PNCR to continue Parliament boycott
January 24, 2003
The PNCR has reasserted that it will not return to the National Assembly until the government demonstrates its intention to make it a functioning body according to the constitution and implements decisions from last year’s Hoyte/Jagdeo dialogue.
In an advertisement in yesterday’s Stabroek News the PNCR says that until the constitutional amendments related to parliament are implemented it “will not meet regularly and (the) interests of the nation will be treated shabbily”, and that “in such circumstances, Parliament is a complete waste of time and will remain a puppet show.”
As a consequence the party calls on the government to complete the implementation of the dialogue decisions and to publish a fixed timetable for implementation and completion.
The government has said that many of the outstanding decisions have been implemented. The stalemate on the parliamentary committees and other bodies however remains.
The Social Partners have been trying to break the impasse between the two parties.
The impasse between the two parties has among other effects hindered appointments in the judicial service and police.
The advertisement reiterated the party’s position given in a March 15, 2002 statement that its withdrawal from the parliament was “to register its disgust at the failure of the PPP/C government to honour its responsibility for good governance, their refusal to implement agreed constitutional changes, their refusal to implement many decisions made during the process of dialogue and the clear intention of the Government to subvert the functioning of Parliament in accordance with the Guyana Constitution.”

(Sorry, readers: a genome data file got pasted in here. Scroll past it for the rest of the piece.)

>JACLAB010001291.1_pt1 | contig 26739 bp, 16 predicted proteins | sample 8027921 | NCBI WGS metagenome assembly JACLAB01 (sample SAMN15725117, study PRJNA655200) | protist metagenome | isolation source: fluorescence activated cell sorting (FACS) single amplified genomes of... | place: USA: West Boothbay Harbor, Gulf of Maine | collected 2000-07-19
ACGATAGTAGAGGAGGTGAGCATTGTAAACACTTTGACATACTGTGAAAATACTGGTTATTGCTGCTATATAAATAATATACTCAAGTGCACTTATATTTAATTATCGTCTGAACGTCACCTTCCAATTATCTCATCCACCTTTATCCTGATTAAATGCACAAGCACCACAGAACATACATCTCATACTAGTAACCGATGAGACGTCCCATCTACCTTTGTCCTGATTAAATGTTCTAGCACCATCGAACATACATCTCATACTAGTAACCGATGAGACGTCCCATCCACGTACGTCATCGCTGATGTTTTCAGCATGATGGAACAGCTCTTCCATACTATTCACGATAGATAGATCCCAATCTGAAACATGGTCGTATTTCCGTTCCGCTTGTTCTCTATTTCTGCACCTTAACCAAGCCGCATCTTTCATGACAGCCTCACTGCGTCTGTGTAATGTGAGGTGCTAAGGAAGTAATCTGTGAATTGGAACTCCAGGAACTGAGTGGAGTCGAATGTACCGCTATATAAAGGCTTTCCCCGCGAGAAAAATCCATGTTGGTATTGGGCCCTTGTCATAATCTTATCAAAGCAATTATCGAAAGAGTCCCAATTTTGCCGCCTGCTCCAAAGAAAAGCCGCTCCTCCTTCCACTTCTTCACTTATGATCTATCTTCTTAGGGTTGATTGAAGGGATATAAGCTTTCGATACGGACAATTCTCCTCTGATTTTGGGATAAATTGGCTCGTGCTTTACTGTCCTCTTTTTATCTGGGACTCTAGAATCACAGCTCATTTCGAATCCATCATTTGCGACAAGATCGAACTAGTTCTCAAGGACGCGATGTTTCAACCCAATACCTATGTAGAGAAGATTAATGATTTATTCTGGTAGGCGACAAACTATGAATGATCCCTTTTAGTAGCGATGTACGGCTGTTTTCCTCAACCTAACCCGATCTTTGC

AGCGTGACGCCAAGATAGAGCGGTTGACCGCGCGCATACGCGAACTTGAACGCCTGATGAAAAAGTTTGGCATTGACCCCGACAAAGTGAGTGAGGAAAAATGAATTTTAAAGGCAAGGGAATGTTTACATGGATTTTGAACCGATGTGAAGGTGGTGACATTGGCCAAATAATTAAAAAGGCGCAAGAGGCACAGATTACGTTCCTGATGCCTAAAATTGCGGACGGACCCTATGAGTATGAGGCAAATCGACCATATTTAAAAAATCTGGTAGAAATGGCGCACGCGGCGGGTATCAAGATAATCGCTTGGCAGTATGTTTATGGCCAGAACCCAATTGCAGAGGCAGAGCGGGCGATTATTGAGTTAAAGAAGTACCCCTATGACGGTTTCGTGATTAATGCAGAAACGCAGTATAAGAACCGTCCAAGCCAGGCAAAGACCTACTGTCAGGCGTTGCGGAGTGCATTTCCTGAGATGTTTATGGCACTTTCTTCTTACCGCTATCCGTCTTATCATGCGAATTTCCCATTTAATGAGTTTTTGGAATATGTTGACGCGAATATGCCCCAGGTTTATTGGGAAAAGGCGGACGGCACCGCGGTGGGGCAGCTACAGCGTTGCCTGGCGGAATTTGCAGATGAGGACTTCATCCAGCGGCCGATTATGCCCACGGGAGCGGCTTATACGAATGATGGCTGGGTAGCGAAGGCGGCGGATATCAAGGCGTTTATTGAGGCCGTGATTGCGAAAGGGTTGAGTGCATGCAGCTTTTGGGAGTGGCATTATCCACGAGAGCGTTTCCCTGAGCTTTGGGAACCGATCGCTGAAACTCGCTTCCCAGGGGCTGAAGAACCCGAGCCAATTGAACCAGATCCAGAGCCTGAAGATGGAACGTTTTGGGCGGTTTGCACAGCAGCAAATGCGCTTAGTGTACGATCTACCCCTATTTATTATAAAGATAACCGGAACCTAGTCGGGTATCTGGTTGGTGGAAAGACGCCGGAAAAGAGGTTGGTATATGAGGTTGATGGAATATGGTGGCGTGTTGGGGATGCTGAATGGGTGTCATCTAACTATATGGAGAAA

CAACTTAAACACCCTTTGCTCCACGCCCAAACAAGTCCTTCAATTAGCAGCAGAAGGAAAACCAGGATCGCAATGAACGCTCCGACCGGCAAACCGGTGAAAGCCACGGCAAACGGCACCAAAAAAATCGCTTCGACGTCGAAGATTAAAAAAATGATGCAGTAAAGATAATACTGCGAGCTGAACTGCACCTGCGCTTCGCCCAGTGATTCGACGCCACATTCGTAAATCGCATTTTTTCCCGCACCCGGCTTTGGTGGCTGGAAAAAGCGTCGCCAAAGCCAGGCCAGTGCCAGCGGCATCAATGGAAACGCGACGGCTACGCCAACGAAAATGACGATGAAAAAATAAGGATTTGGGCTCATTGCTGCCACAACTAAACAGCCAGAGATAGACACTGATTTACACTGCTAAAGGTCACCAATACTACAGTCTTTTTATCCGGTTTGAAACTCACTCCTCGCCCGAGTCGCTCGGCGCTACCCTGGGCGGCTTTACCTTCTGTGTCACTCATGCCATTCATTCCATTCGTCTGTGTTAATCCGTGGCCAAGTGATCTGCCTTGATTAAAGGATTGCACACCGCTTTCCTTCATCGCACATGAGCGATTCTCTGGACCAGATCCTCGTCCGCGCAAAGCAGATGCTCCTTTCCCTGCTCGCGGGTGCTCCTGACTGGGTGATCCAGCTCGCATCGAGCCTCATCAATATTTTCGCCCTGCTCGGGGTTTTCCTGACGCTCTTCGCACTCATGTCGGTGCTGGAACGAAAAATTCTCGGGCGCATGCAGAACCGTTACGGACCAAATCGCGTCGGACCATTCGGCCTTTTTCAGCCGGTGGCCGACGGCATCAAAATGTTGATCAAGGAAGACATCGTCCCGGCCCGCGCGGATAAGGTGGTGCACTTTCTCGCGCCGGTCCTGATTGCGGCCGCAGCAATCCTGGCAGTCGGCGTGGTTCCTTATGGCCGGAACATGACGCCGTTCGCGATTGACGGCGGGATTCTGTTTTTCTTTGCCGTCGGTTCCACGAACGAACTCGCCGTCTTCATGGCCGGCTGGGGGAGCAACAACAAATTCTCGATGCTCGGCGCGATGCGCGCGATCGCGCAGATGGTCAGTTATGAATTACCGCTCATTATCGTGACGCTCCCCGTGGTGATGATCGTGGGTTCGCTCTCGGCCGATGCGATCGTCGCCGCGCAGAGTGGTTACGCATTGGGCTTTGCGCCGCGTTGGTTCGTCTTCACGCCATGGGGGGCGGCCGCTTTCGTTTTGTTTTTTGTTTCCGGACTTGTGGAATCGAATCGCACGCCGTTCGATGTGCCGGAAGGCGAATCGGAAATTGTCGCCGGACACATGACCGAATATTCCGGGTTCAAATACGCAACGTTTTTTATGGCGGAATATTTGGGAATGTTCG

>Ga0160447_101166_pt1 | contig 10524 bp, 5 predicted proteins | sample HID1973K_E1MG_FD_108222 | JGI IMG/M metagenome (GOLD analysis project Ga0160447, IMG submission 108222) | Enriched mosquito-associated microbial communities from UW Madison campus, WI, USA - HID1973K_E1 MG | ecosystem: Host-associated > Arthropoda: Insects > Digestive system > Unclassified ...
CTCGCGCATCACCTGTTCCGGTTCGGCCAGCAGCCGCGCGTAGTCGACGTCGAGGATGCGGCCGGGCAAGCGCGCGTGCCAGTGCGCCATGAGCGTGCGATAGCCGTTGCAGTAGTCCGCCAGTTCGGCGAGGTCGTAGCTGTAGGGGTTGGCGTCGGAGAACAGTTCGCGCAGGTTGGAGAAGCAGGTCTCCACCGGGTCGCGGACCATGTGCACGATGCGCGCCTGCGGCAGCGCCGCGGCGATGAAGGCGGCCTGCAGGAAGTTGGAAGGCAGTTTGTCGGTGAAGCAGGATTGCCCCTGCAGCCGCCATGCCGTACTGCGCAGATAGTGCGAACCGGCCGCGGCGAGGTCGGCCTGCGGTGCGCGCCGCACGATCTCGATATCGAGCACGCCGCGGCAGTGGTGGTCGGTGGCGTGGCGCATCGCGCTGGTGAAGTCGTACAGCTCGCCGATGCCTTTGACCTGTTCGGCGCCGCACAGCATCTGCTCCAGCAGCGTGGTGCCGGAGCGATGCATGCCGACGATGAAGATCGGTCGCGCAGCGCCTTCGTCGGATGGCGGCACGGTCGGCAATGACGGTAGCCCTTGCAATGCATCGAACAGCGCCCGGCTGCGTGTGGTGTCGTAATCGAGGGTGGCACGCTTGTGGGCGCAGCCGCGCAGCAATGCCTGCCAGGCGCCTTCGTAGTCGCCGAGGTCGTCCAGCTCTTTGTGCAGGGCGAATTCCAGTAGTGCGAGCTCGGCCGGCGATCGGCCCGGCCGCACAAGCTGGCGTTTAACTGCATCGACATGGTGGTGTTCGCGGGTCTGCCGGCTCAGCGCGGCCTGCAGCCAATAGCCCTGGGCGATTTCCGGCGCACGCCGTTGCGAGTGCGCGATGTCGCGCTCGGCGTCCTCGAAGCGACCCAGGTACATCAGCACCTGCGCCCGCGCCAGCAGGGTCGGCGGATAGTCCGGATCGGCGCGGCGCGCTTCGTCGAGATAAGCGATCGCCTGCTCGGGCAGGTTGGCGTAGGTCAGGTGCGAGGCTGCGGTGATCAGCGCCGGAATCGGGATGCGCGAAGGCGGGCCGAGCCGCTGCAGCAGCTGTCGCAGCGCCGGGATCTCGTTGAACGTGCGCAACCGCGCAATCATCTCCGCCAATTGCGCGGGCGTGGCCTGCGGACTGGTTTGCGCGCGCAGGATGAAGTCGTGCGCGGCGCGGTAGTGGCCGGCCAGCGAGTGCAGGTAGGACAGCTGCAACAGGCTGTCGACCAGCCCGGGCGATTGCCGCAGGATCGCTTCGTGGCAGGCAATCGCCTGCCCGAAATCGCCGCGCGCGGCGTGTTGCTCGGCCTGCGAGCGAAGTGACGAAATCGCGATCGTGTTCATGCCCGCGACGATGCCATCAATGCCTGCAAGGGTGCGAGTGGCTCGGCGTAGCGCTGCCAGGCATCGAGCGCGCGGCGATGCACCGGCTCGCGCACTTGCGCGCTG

The advertisement also reiterates the steps the PNCR says the government must take as an indication of its good faith and commitment to the functioning of the parliament as the Constitution provides.
These steps are the provision by Parliament of adequate time to opposition business and the concerns to be raised by the opposition parties; observation of the tradition that opposition business should take precedence on Wednesdays, and the regular convening of parliament instead of at the whims and fancy of the governing party.
The advertisement recalled that the St Lucia Statement agreed to by the PNCR and the PPP/C provides for the establishment of a Parliamentary Management Committee on which the government and opposition would be equally represented. “The government has not yet responded to opposition proposals on the composition of this committee.”
It also referred to the four sectoral committees established by an amendment to the constitution and to whose establishment the parties agreed. The advertisement says, “The government has not agreed that government ministers must be excluded from these committees as is the practice all over the world”
The advertisement says too, that until the other matters related to the parliament are settled “the appointive committee of parliament cannot be established”.
As a consequence it says “it is nothing short of wishful thinking to expect the PNCR will abandon its principled position and return to Parliament unless and until the Government demonstrates that it intends to make Parliament a functioning body in accordance with the Constitution”.